Scotland have urged World Cup bosses to see sense and push their win-or-bust showdown with Japan out of Typhoon Hagibis' path of destruction.
Scottish Rugby Union chief executive Mark Dodson made his call as he refused to rule out taking legal action to make sure the game goes ahead.
The "explosive" super storm could yet force the cancellation of the Dark Blues' decisive Pool A clash with the hosts on Sunday – knocking Gregor Townsend's team out of the tournament.
Dodson wants the game pushed back 24 hours, claiming World Rugby would be risking the "sporting integrity" of the competition if they stick to their decision that the game must be played on Sunday or not at all.
The Murrayfield boss says he has expert legal opinion which says the tournament organisers do have the right under 'force majeure' measures to reschedule despite World Cup rules clearly stating pool matches may only go ahead on their original date.
The 1,400km-wide Hagibis – which has been billed as Japan's biggest storm for more than 50 years – is due to strike the Tokyo-Yokohama region on Saturday with wind speeds in excess of 160mph.
It has already forced the cancellation of England's clash against France as well as New Zealand versus Italy on Saturday.
Sunday's match with the Brave Blossoms – which the Scots have to win to reach the quarter-finals – could be next if World Rugby decide playing the final match in Pool A at Yokohama's International Stadium poses a risk to public safety.
The governing body say that having denied the Azzurri the right to delay their All Blacks clash, ending their faint hopes of reaching the last eight, they cannot make that accommodation for Scotland.
Dodson, though, says common sense should prevail and has provided legal advice from a top London QC to back his case.
Speaking at a press conference staged at the Scotland team hotel in Yokohama, he said: "As it stands World Rugby are still maintaining the position that if the game can't take place on Sunday, there will be a cancellation.
— Scottish Rugby (@Scotlandteam) October 11, 2019
"We engaged with World Rugby as soon as we knew this would be a possibility on Wednesday night. We took legal advice that challenged the view, and then we got a QC from a leading sports practice in London, Nick DeMarco, and he backed the fact there is flexibility in the schedule.
"The last thing we want to do is get tied up in legal matters. There is now a legal opinion that supports our view there is flexibility on the scheduling.
"What we really need to be talking about is a common-sense approach for what has been and promises to be a fantastic tournament.
"We don't want to criticise World Rugby, they're running a first-class tournament, and I'm convinced they'll do everything they can to get this game played on Sunday, and the weather at the moment looks like it's slightly improving.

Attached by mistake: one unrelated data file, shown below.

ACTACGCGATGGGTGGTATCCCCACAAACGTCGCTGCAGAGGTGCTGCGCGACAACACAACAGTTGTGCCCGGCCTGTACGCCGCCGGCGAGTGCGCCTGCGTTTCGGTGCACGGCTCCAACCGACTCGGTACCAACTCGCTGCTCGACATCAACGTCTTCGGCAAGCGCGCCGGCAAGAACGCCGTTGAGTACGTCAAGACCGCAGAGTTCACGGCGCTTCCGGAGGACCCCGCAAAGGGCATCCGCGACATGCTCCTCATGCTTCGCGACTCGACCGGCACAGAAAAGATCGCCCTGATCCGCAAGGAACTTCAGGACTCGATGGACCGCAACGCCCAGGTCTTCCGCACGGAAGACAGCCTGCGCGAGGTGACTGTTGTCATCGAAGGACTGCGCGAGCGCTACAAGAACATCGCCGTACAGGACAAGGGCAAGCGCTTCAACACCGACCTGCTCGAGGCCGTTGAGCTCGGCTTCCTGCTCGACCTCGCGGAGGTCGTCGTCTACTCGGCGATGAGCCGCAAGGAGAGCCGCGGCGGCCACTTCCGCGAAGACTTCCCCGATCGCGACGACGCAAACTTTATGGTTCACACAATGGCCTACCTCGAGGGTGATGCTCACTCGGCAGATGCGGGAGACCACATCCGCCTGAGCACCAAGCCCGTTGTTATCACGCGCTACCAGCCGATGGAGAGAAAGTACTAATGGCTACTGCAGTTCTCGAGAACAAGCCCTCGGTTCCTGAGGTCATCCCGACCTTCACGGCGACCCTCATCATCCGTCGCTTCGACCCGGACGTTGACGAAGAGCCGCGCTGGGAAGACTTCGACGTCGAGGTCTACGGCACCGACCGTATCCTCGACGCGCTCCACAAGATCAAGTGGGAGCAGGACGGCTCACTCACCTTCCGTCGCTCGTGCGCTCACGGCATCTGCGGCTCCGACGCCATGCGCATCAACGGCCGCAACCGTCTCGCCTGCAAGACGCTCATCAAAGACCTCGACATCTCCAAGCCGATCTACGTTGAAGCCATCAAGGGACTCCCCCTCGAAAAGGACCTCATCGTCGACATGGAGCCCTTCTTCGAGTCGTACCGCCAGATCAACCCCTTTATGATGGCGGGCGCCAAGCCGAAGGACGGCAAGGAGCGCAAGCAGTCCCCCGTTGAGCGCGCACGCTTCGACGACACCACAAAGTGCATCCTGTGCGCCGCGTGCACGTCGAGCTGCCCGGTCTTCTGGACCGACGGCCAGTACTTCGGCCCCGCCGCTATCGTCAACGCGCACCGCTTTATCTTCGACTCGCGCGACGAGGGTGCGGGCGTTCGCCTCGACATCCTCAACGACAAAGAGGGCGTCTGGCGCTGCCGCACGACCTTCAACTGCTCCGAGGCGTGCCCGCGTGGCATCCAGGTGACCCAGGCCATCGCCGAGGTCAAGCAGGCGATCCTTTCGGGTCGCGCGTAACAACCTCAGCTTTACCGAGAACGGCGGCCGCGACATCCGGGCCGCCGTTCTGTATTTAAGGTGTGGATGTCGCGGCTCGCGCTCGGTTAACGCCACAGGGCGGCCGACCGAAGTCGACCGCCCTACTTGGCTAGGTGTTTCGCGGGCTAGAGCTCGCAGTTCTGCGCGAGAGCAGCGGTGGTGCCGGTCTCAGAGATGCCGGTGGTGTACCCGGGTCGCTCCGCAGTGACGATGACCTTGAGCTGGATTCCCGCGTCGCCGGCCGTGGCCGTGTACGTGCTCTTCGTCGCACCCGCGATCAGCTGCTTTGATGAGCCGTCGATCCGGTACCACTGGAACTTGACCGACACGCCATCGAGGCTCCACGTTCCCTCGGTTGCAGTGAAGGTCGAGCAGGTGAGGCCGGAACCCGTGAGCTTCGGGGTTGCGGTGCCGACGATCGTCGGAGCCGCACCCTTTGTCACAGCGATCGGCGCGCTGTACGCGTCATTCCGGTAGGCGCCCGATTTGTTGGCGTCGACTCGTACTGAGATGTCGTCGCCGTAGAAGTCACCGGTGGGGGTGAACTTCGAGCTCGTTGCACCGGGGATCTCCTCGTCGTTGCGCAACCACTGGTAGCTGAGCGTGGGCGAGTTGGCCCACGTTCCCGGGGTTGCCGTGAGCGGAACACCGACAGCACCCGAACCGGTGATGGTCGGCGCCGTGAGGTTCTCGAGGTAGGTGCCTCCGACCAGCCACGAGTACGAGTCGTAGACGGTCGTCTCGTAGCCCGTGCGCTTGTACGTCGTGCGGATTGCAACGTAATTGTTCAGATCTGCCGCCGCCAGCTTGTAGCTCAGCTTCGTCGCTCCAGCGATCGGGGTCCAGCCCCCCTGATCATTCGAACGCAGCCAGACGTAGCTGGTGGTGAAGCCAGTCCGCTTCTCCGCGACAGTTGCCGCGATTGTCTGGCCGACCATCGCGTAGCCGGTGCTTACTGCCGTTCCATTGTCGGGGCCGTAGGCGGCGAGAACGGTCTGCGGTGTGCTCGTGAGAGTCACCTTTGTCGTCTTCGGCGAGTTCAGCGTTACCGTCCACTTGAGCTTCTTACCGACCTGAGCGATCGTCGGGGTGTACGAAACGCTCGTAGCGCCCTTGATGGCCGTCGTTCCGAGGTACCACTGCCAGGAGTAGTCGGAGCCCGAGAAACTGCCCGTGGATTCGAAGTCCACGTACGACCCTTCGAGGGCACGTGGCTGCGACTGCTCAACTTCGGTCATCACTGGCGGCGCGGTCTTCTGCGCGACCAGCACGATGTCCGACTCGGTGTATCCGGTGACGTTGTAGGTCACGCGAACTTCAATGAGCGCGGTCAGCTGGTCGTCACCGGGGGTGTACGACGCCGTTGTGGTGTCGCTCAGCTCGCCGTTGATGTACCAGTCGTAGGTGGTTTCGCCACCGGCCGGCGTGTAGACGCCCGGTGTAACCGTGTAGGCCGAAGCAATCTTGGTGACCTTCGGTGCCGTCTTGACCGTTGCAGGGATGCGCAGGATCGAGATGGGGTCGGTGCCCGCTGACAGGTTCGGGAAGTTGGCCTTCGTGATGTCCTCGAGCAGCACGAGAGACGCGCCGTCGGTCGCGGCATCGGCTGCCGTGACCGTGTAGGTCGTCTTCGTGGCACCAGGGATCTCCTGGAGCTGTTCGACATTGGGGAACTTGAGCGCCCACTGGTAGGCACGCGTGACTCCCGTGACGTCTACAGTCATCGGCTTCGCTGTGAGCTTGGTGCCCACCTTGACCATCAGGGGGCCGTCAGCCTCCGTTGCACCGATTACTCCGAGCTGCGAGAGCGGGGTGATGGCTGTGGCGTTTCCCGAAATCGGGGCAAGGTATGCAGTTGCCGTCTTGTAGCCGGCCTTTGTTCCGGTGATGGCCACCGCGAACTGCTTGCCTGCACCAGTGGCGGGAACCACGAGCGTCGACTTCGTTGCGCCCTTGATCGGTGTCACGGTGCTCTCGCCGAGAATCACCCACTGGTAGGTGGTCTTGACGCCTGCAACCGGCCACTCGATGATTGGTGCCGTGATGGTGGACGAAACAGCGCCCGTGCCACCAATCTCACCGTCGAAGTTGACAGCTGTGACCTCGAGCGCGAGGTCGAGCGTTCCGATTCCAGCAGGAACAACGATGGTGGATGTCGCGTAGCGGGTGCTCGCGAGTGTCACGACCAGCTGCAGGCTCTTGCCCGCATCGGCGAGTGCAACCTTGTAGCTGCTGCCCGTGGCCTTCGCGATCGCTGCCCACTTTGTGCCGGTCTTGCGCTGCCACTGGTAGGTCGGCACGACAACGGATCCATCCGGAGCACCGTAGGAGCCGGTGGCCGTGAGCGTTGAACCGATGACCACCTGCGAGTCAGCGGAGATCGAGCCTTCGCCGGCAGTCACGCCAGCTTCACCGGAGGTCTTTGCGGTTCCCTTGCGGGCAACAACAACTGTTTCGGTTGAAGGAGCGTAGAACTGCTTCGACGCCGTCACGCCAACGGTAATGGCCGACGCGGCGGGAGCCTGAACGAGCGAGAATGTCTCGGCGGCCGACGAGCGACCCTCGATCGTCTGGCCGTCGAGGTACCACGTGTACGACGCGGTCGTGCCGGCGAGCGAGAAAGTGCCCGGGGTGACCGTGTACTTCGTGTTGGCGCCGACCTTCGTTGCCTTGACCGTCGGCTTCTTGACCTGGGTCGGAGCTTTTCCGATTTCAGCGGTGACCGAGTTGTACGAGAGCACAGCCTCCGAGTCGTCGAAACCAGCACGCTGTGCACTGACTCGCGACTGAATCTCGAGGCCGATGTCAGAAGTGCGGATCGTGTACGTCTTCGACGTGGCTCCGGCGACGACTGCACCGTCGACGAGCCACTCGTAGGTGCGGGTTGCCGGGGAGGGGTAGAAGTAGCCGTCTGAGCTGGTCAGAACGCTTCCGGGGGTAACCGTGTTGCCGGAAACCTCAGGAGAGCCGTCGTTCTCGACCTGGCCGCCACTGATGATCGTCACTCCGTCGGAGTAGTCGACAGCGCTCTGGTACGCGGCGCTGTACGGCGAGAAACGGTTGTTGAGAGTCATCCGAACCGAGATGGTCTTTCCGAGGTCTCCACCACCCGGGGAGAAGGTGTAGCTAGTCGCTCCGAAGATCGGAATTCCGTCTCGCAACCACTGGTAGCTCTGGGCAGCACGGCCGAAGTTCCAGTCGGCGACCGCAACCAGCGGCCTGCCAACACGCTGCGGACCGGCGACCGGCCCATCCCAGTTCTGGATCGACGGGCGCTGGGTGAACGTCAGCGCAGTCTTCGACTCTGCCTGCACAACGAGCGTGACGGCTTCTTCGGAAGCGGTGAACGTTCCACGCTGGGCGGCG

"But there's something that just doesn't feel right about not fulfilling the final game and Scotland, or anyone else in fact, exiting the competition.
"I really feel sorry for our Italian friends who are now finding themselves on the way home because they didn't have time to recalibrate and decide what they had to do next.
"What we're asking for is a common-sense approach that allows this game to be played in perfect safety 24 hours after the storm clears."
Asked if further legal action could be a possible step if the game is scrapped, Dodson replied: "I think our view is that we have to reflect on that matter at that time.
"This is a glorious, world-class sporting occasion. We don't want to be the people that taint that. But we also don't want to be the collateral damage of this.
"And that's why we took the legal route. It was just to say we've had a different opinion, two different opinions, one from the QC, that challenges that rigidity over scheduling."
Hagibis is the 19th cyclone to hit Japan this year but is considerably larger than any of the previous storms to hit land.
Dodson reckons the country's ability to mount speedy clean-up operations justifies World Rugby bending their rules on scheduling.
He said: "Right from the get-go on Wednesday night we said to World Rugby we will play any place, anywhere. We will play behind closed doors, we'll play in full stadiums.
"Our principle concern is for the safety of the general public. This country has a phenomenal track record of getting things back running once they've had major disasters – they are used to them and are probably the best in the world at doing that.
"We're just saying, give them that little bit of time where the sporting integrity of this tournament is not compromised.
"We don't want to get in some sort of legal arm wrestle with World Rugby but we do believe that we are being timed out in this competition – and being timed out is not a comfortable place to be."